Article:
The Dos And Don’ts Of Tattooing

DO recognize quality. With tattoos, you get what you pay for, and generally the only time you’ll get a sweet deal on a great tattoo is if you’re friends with the artist. A good quality piece that’s designed well and rendered cleanly, that fits your body and will age smoothly with it, is probably not going to be cheap. You’re not just paying for a service; you’re commissioning a work of art — the goal is not to get the best deal but to get something worth paying for.

DON’T be a cheap bastard. If your artist is wonderful to you and gives you a new piece of art you love, you have absolutely no reason not to tip.

DON’T go to a kitchen magician. Not only will the tattoo itself end up looking like badger poop, you risk infection, scarring, and all kinds of other complications by going to someone who you can be 99.9% certain doesn’t practice proper sterilization procedures. Don’t think you’re doing yourself any favors by “saving money” — the money you save on your bootleg tattoo is money you’ll later spend on removal, a cover-up, or hospitalization. Going to a clean, professional studio is the #1 most important factor of getting tattooed, so please, for the love of avoiding hepatitis, have some respect for your body and don’t get tattooed at “some guy’s house.”

DON’T trust just anyone. Simply because someone works at a studio doesn’t mean they’re any good. There’s no shortage of talentless hacks out there who my grandma could tattoo better than that call themselves tattoo “artists.” Do your research and make sure the person you’re seeing is, in fact, an artist.

DO trust yourself. You’ll know a tattoo is right for you if and when it feels right. If you don’t know what you want and find yourself pawing through the flash sheets growing increasingly more frustrated, maybe you’re not ready for a tattoo. If you’re not 100% all about it, don’t get it.

DON’T steal. While it’s perfectly okay to draw inspiration from someone else’s tattoo, it is in horribly bad taste to directly copy it. There are literally thousands of ways to customize familiar subject matter, that’s the beauty of custom tattooing. And while there is nothing wrong with wanting to incorporate some elements of a particularly inspiring design into your own, there are a lot of things wrong with printing something out from Google Images and saying “I want THAT.” Think about it: you are literally taking a part of someone else’s body and putting it on your own. Can you think of anything creepier?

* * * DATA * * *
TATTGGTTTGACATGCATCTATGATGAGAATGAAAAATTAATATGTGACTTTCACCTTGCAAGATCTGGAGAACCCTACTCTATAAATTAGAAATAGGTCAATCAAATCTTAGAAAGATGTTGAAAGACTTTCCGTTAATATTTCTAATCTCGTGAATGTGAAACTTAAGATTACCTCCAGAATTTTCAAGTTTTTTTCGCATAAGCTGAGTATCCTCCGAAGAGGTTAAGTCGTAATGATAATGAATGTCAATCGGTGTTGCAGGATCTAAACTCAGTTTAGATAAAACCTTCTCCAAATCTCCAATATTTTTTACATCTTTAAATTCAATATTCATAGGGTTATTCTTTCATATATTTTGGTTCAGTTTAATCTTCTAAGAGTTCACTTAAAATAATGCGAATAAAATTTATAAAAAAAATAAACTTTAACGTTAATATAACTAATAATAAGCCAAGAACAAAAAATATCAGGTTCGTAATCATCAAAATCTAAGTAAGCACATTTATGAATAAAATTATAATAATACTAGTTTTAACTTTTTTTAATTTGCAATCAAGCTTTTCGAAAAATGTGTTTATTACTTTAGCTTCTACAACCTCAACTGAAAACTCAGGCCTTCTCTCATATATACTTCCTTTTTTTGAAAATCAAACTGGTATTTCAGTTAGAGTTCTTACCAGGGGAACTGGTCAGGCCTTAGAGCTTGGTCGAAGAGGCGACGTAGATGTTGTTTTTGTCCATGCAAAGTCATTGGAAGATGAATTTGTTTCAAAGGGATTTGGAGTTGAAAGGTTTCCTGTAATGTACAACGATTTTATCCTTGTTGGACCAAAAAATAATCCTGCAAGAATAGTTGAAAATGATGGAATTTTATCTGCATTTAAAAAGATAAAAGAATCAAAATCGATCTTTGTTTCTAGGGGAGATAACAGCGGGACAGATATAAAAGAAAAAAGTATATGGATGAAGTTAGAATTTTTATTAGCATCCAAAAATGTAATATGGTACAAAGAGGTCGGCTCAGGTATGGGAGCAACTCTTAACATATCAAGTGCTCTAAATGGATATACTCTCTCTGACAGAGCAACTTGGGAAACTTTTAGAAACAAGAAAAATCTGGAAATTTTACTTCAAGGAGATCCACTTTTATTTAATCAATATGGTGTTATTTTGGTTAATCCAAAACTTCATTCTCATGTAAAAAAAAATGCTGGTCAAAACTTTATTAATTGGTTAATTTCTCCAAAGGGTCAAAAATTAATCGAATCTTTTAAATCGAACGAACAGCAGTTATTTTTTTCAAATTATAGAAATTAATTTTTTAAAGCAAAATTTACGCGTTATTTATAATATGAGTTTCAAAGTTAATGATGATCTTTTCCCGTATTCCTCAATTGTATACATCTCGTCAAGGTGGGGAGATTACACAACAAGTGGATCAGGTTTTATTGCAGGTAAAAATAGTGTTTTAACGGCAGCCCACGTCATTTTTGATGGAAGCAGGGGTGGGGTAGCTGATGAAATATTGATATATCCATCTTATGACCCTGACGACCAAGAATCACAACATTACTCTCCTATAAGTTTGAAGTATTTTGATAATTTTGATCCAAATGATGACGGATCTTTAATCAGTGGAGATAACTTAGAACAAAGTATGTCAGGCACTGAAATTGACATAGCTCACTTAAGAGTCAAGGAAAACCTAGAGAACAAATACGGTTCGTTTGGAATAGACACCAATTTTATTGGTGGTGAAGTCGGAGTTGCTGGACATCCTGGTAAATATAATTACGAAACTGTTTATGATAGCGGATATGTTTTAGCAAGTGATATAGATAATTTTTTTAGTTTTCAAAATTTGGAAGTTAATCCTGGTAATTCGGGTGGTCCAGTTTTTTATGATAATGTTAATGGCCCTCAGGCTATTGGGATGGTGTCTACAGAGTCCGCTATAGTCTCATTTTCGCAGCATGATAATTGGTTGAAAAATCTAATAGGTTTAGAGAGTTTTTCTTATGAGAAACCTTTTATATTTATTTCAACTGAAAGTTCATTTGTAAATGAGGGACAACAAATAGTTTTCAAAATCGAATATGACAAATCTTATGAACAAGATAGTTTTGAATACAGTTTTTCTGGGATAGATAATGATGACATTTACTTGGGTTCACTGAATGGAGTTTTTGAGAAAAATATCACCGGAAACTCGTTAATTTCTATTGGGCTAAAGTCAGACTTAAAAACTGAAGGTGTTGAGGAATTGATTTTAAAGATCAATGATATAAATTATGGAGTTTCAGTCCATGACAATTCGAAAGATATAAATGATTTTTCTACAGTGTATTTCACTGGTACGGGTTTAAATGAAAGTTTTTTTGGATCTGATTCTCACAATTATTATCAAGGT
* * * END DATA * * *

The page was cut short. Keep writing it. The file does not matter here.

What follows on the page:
DO check out portfolios. Get to know different artists’ styles. Find an artist whose style makes sense with what you have in mind. If you want biomechanical, someone who specializes in traditional tattoos probably isn’t your best option.

DO listen to your artist. If you’re getting a tattoo from someone you trust who’s been in the business a long time, chances are they know what they’re talking about. If they advise against a particular design or placement, they’re not doing it to bum you out on purpose — they’re doing it because they want to give you a good tattoo that will continue to look good over time. Be flexible.

DON’T be afraid to speak up. While it’s good to be open to suggestions, if you and your artist aren’t remotely on the same page, let alone in the same book, maybe you should be working with someone else.

DON’T sabotage yourself — make sure your lifestyle accommodates tattoos before you get a whole bunch of them. Tattoo discrimination sucks, but it does exist. If your dream job is to become Secretary of State, you probably shouldn’t get knuckle tats. If nothing would make you happier than knuckle tats, perhaps you should think of a new dream job. Just think it through.

DO be yourself. If you’re really into cats and want a cat-themed sleeve because just thinking about it makes you all gooey on the inside, go for it! Why the hell not? There’s this strange misconception out there that tattoos have to have some sort of “deep meaning,” but they don’t! My favorite tattoos mean absolutely nothing at all and I love them. You don’t have to rationalize your choices — if a tattoo makes you feel good about yourself and makes you smile when you see it, that’s meaning enough. TC mark

image – Shutterstock

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